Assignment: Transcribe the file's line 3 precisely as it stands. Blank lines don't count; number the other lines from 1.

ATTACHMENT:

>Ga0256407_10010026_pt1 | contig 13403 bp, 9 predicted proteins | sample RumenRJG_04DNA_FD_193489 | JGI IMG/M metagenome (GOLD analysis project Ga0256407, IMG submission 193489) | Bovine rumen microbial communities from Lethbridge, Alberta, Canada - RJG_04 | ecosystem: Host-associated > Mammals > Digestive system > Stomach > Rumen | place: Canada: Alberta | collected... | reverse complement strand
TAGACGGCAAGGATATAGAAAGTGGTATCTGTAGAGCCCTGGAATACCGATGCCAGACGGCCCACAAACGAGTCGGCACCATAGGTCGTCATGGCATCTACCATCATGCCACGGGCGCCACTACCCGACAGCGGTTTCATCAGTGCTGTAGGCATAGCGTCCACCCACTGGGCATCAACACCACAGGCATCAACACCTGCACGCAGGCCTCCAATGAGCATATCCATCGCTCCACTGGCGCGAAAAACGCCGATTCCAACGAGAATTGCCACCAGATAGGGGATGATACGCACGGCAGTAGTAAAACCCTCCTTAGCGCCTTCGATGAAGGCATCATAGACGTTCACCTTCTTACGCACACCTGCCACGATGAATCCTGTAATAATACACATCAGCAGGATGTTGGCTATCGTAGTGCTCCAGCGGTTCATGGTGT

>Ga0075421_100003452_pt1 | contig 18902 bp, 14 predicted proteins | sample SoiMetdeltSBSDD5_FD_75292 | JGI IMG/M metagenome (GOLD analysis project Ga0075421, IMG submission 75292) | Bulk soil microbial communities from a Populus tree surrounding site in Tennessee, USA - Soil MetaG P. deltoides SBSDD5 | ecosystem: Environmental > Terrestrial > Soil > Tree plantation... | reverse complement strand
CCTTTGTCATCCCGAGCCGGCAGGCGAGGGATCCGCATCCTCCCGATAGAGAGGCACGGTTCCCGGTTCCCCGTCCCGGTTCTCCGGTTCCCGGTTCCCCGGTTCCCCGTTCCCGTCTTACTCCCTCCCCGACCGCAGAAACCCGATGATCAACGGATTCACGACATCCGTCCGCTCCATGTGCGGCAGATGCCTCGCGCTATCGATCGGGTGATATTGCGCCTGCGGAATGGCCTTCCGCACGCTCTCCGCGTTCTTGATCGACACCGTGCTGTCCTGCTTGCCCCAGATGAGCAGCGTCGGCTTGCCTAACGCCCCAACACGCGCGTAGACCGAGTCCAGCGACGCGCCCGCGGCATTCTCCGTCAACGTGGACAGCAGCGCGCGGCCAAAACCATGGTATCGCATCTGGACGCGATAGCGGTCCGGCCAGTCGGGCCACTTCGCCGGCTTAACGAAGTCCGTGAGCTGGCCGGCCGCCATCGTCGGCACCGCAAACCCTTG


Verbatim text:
>Ga0075421_100003452_pt1 | contig 18902 bp, 14 predicted proteins | sample SoiMetdeltSBSDD5_FD_75292 | JGI IMG/M metagenome (GOLD analysis project Ga0075421, IMG submission 75292) | Bulk soil microbial communities from a Populus tree surrounding site in Tennessee, USA - Soil MetaG P. deltoides SBSDD5 | ecosystem: Environmental > Terrestrial > Soil > Tree plantation... | reverse complement strand